Police, FDA arrest people selling illegal drugs

By Gifty
Amofa/Jefferson Olarbi, GNA,

Kumasi, July 8, GNA – The Ashanti Regional
Police Drug Law Enforcement Unit, in partnership with the Food and Drugs
Authority (FDA) have arrested nine traders for allegedly importing and selling
prohibited drugs.

They are Margaret Mensah, 25, alias Akua and
Samira Abdul-Kadir, 30, were arrested for importing the drugs whilst Abubakari
Osman, 20, Abubakari Ibrahim, 24, Mohamadu Mansour, 18, Adamu Seidu, 22, Mahamadu
Ibrahim Nurideen, 22 and Abdul-Salem Abubakari, 30, all Nigerians were grabbed
for selling them.

ASP Juliana Obeng, Head of the Public Affairs
Unit of the Command disclosed this to the media in Kumasi.

She revealed that Margaret and Samira were
arrested on Wednesday, July 5, upon a tip-off at French-Line near Allah Bar in
Kumasi and during inspection, some of the prohibited drugs found were found.

They are Tramadol 225 milligrams, Iibulo plus,
Devegra 150, Vargra Extra 150, Black Cobra 150 and other liquids in plastic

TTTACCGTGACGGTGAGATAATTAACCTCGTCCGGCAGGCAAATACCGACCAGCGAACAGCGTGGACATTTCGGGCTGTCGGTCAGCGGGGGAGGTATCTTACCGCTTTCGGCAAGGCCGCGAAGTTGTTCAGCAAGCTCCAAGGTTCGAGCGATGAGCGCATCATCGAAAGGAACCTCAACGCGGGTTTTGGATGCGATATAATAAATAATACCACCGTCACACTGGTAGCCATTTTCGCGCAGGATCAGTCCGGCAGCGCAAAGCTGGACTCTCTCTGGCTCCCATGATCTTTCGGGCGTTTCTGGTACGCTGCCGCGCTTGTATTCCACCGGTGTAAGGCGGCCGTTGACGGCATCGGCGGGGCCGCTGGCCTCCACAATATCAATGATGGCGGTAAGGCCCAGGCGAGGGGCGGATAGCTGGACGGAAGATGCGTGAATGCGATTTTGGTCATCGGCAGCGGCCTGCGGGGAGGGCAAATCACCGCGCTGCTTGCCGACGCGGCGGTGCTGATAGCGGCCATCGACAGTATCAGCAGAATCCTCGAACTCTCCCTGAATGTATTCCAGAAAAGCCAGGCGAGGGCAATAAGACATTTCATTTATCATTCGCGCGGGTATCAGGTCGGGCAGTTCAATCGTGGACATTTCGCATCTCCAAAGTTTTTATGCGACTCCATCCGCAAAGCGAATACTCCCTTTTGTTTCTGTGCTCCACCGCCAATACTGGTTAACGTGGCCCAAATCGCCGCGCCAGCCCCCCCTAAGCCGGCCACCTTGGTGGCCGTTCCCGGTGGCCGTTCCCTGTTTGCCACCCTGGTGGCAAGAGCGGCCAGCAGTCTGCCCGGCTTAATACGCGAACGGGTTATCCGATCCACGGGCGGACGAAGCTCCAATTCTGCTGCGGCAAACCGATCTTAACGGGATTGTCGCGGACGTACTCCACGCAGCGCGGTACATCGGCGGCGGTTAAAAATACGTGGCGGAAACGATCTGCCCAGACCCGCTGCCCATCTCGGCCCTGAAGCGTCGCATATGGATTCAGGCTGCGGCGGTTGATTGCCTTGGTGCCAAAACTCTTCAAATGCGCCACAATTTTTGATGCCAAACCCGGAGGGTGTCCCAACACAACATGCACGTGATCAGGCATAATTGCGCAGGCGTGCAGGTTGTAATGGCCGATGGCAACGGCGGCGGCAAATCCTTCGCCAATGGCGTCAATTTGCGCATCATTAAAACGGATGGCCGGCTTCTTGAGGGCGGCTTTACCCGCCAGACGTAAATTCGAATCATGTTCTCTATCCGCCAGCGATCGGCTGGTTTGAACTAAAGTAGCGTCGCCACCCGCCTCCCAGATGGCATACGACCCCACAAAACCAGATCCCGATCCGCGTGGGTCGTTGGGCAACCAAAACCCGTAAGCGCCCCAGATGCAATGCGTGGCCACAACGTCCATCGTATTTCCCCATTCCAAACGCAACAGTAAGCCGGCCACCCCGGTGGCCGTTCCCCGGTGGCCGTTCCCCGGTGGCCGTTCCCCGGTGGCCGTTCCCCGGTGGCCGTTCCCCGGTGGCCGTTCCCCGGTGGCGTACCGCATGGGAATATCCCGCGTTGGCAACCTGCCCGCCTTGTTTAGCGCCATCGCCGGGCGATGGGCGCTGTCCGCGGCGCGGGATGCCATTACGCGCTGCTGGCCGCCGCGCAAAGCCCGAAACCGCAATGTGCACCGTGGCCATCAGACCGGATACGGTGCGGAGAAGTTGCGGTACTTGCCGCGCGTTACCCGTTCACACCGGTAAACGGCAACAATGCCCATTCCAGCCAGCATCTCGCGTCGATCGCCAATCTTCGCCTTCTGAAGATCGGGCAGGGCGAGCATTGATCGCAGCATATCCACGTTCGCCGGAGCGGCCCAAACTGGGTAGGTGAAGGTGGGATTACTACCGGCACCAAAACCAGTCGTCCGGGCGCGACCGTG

bottles well-known as “Awonche” in Hausa, meaning “wash your heart” with others
labelled in Chinese were also discovered.

When the seven were arrested, they mentioned
the two women who also confessed that they had imported the drugs from Togo.

Madam Nora Narkie Terlabie, the Principal
Regulatory Officer of the Ashanti Regional Office of FDA said Tramadol is a
medication that should be taken unless prescribed.

Only the 50 milligrams and 100 milligrams were
only authorised by FDA contrary to the 225 milligrams being sold on the market
by the suspects.

It is prescribed for patients with severe
pains but is being abused by some people for enhancing sexual performance.

She noted that though the drug was not a
narcotic it had some characteristics similar to narcotic drugs with side
effects including difficulty in breathing, dizziness, low heart rate, seizures,
difficulty falling asleep, fainting, headache, constipation/diarrhoea,
excessing sweating and dry mouth.

The Principal Regulatory Officer said users,
especially the youth usually mix it with energy drinks or alcohol to boost
their sexual performance.

Madam Terlabie said it had high risk of
addiction when taken for a long time.

She cautioned the public to desist from taking
such drugs, especially Tramadol without prescription.

Madam Terlabie said the drugs should be bought
at Licensed Chemical and Pharmacy Shops.

She said people should report to the FDA of
any side effects on drugs purchased.   

The team demonstrated how the liquid also
known as wash your heart, could affect the body as a plastic container it was
poured into melted.


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